Hidden Pines Fire victims unlikely to get federal aid

Texas Army National Guard Blackhawk assisting with Hidden Pines Fire
A Texas Army National Guard UH-60 Blackhawk out of the Austin Army Aviation Facility helps fight wild fires threatening homes and property near Bastrop, Texas, Oct. 14, 2015. (U.S. Army National Guard photo by Sgt. 1st Class Malcolm McClendon).

BASTROP COUNTY, Texas (KXAN) — In the wake of the Hidden Pines wildfire, KXAN has learned Bastrop County, and those who lost their homes, are unlikely to receive federal aid.

“In regards to uninsured losses for the Bastrop fire, it is not expected that the eligible expenses and damages will meet or exceed the federally mandated public assistance or individual assistance thresholds and criteria,” Press Secretary for the Texas Department of Public Safety Tom Vinger said via email.

FEMA determines that threshold.

Vinger explained, “Small Business Administration damage assessments have been conducted to help determine whether low-interest loans will be available to rebuild homes and businesses that suffered uninsured damages.”

For Natalie Brown and her family, life is different now. They’re living with her sister in Pflugerville, displaced after losing their house in the Hidden Pines fire. The 5-month-old home is now little more than singed memories. Aside from insurance and any donations, they’re on their own, without the help of federal agencies like FEMA.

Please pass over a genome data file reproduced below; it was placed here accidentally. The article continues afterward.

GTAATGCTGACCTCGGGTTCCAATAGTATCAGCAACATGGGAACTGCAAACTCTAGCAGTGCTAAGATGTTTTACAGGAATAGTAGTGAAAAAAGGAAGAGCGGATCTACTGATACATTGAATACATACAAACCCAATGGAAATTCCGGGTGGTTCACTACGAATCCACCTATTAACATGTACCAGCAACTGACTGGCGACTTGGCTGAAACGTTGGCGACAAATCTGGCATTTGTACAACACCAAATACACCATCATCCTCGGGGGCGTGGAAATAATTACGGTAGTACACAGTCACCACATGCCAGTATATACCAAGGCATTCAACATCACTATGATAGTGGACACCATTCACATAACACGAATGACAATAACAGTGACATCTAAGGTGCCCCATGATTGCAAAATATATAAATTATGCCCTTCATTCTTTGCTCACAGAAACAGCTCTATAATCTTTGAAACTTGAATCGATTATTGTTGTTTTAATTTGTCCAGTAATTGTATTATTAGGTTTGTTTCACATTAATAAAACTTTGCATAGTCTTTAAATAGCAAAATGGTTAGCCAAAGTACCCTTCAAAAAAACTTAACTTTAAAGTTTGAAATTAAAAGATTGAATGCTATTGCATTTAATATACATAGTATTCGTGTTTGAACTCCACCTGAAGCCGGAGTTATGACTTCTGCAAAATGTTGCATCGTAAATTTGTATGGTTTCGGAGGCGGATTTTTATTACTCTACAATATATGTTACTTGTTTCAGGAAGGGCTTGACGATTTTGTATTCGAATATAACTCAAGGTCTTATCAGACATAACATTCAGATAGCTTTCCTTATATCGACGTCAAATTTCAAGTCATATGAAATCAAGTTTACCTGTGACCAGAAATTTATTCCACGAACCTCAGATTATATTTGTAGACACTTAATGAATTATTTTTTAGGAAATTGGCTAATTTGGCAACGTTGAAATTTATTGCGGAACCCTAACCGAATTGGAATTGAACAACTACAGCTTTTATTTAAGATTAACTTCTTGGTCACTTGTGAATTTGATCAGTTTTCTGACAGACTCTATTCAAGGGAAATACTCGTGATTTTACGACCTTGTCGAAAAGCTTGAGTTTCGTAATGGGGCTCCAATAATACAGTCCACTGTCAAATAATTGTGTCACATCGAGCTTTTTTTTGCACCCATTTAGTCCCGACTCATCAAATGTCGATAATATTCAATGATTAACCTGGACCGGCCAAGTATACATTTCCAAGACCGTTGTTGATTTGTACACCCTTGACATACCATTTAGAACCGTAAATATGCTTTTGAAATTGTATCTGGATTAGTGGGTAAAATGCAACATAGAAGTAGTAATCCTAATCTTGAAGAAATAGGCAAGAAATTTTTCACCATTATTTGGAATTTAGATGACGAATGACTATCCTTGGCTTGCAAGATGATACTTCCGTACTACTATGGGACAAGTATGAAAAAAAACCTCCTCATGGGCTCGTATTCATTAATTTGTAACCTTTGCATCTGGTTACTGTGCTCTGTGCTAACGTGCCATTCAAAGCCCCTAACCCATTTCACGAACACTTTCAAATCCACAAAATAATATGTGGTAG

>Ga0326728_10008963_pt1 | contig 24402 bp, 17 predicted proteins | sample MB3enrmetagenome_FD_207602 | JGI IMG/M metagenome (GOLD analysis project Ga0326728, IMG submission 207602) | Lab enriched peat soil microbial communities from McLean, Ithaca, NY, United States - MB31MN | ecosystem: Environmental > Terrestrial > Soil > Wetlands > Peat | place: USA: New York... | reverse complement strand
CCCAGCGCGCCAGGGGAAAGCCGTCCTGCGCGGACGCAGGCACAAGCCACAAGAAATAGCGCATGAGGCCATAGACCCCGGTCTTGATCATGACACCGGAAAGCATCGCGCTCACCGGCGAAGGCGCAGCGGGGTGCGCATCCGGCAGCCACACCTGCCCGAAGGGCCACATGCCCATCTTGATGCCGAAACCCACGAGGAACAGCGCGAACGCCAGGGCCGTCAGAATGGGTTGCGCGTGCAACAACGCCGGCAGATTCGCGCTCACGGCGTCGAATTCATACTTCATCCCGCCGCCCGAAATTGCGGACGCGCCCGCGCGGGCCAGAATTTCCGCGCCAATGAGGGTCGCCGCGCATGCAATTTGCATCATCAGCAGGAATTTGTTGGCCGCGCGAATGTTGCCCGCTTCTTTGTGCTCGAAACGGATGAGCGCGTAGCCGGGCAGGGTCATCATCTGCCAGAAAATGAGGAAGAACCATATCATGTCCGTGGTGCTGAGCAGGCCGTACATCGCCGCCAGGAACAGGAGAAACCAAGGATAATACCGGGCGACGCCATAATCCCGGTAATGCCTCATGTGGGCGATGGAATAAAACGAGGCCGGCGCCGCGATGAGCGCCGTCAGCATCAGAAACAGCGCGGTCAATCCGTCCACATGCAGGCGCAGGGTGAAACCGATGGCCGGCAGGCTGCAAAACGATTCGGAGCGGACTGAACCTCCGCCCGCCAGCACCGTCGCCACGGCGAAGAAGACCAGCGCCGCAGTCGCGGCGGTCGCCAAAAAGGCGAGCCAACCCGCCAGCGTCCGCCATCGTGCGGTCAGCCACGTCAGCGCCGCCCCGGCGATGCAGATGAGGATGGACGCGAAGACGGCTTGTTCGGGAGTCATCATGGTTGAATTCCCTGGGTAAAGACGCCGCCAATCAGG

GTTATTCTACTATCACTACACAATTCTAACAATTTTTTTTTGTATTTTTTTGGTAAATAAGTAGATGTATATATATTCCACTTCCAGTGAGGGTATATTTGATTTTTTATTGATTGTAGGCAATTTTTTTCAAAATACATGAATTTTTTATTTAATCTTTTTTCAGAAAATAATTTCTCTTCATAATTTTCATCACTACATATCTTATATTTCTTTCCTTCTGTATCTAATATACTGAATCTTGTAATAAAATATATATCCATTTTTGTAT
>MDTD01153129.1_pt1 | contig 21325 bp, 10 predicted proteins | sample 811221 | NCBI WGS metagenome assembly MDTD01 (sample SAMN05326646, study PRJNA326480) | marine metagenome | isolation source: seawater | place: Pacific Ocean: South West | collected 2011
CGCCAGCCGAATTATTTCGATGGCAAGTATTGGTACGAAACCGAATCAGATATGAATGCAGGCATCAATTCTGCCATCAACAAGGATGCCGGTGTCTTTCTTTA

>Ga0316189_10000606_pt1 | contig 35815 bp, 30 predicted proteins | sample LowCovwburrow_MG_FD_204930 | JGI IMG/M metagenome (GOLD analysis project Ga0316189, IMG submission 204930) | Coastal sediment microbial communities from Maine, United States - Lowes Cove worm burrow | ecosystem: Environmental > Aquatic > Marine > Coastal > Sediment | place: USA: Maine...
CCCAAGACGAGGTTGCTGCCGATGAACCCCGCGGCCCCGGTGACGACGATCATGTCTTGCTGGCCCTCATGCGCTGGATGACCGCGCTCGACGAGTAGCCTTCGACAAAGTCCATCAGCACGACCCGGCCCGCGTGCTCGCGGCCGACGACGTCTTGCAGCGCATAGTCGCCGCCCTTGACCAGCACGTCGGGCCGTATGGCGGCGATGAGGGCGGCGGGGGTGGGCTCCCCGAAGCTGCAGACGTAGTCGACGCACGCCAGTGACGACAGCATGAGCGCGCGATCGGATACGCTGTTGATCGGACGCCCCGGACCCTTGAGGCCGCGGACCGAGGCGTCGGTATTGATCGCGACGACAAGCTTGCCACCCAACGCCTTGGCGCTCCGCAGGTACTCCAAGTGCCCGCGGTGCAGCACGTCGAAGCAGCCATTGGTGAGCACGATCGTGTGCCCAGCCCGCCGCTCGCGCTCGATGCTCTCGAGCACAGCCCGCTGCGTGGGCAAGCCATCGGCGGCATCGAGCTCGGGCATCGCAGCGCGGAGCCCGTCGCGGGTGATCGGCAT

“It’s definitely upsetting. Because while we – thankfully we were insured well enough that it will pay to rebuild the home, not much of our contents will be replaced. So, yes we’ll have a house, but we won’t have much of anything to put in it,” Brown said. “Even just to live life, you need pots and pans and linens and a bed and all that stuff we have to replace – I don’t know where that money’s going to come from.”

KXAN met with Brown as she played with her daughter at a nearby park. She said, “I’ve been trying my best to keep as much of the normal routine for my daughter as possible.” Normalcy. It’s something Brown has been striving for the last two years. “Statistics say that it’ll be great that if I make it to my 2-year-old daughter’s kindergarten.”

In 2013, Brown was diagnosed with metastatic breast cancer.

“It had already spread,” Brown recalled, to her bones. “At this point, the statistics say 2-3 years is average. I know women who have beat that and I intend to beat it. I’m already at over 2 years, so I’m beating it already and I intend to be here for a long time.”

It’s that spirit that’s carrying Brown through a second loss, of her home.

“There were some similarities. It’s like life as you know it is completely altered,” Brown said.

“I don’t know how long I have, and it’s not worth it to focus on those things,” Brown said, referring to material items. “You have to live in the moment and so it’s just stuff. It can be replaced and we’ll move on.”

Those who would like to help the Brown family can do so here.

For more information on help and ways to donate, contact the Bastrop County Long Term Recovery Team.

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